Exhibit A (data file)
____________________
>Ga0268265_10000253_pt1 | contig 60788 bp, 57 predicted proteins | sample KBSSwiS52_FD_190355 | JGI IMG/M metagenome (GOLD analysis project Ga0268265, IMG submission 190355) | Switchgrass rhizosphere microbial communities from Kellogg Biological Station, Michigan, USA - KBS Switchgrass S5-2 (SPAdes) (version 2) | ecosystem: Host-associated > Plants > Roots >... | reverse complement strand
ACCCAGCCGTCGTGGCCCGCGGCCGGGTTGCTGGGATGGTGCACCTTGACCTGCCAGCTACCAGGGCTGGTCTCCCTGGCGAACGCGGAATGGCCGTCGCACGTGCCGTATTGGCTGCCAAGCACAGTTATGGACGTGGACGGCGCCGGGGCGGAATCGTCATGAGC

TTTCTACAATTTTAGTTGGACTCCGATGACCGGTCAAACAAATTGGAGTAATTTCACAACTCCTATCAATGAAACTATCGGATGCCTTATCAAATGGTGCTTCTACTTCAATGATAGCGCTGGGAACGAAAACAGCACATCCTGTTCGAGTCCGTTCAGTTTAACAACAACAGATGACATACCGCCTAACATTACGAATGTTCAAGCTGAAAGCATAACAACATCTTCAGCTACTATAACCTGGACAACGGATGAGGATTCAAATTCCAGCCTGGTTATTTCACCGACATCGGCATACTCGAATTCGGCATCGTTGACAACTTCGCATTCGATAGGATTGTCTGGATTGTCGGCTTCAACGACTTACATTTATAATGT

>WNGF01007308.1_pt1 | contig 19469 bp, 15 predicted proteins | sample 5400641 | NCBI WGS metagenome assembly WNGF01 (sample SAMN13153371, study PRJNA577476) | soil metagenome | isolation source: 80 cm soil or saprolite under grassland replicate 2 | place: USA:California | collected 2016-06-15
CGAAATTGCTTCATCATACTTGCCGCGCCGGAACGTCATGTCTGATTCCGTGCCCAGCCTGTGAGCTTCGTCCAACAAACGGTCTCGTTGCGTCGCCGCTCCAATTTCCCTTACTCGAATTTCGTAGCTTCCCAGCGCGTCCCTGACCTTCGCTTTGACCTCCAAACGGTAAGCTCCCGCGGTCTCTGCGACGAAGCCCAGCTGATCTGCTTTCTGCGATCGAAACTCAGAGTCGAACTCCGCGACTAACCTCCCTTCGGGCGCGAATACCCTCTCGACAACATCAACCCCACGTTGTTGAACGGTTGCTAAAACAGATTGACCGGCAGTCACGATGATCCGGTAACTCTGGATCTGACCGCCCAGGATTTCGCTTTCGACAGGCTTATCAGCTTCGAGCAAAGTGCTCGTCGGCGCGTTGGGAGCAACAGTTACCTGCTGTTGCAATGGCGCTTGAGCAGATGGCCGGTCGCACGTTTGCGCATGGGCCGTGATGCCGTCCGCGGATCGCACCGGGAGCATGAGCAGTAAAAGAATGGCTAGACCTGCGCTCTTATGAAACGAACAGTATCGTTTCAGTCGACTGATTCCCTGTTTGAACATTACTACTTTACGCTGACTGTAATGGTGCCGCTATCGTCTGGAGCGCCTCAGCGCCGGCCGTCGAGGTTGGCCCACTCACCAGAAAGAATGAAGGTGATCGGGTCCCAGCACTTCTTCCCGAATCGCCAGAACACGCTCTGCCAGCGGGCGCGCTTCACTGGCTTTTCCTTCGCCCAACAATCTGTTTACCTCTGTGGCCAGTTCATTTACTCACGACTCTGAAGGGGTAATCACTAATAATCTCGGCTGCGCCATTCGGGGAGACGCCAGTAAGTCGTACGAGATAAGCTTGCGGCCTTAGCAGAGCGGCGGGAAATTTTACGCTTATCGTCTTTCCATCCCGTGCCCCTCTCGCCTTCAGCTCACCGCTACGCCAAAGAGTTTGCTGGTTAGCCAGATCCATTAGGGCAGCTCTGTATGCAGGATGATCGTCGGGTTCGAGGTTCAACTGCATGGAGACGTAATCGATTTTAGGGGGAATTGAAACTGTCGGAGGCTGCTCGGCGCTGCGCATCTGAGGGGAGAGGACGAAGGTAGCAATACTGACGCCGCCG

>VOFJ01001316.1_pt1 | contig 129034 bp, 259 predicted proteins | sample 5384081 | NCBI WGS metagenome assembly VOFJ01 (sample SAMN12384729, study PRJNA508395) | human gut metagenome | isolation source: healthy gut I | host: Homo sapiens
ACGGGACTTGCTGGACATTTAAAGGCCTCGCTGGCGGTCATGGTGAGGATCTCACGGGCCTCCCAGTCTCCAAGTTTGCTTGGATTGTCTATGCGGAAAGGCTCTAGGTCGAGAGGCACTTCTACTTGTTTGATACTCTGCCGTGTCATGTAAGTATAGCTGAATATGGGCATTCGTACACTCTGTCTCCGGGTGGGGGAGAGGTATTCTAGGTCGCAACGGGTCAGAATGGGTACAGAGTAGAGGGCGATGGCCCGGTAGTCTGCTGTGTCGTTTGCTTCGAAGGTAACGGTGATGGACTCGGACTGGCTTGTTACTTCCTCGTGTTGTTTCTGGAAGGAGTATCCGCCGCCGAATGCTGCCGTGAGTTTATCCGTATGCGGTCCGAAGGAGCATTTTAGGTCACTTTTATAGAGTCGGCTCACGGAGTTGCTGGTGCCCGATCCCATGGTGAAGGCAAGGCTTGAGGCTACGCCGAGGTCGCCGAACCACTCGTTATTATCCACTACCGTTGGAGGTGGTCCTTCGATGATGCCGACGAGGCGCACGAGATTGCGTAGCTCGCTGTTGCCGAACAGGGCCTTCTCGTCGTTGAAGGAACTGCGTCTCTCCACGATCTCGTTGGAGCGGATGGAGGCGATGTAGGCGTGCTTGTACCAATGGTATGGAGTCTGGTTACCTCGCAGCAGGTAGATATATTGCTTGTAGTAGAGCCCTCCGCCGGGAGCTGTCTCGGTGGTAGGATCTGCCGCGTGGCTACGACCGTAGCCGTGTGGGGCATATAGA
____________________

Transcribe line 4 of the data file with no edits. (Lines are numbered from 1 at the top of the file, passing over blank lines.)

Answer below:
>WNGF01007308.1_pt1 | contig 19469 bp, 15 predicted proteins | sample 5400641 | NCBI WGS metagenome assembly WNGF01 (sample SAMN13153371, study PRJNA577476) | soil metagenome | isolation source: 80 cm soil or saprolite under grassland replicate 2 | place: USA:California | collected 2016-06-15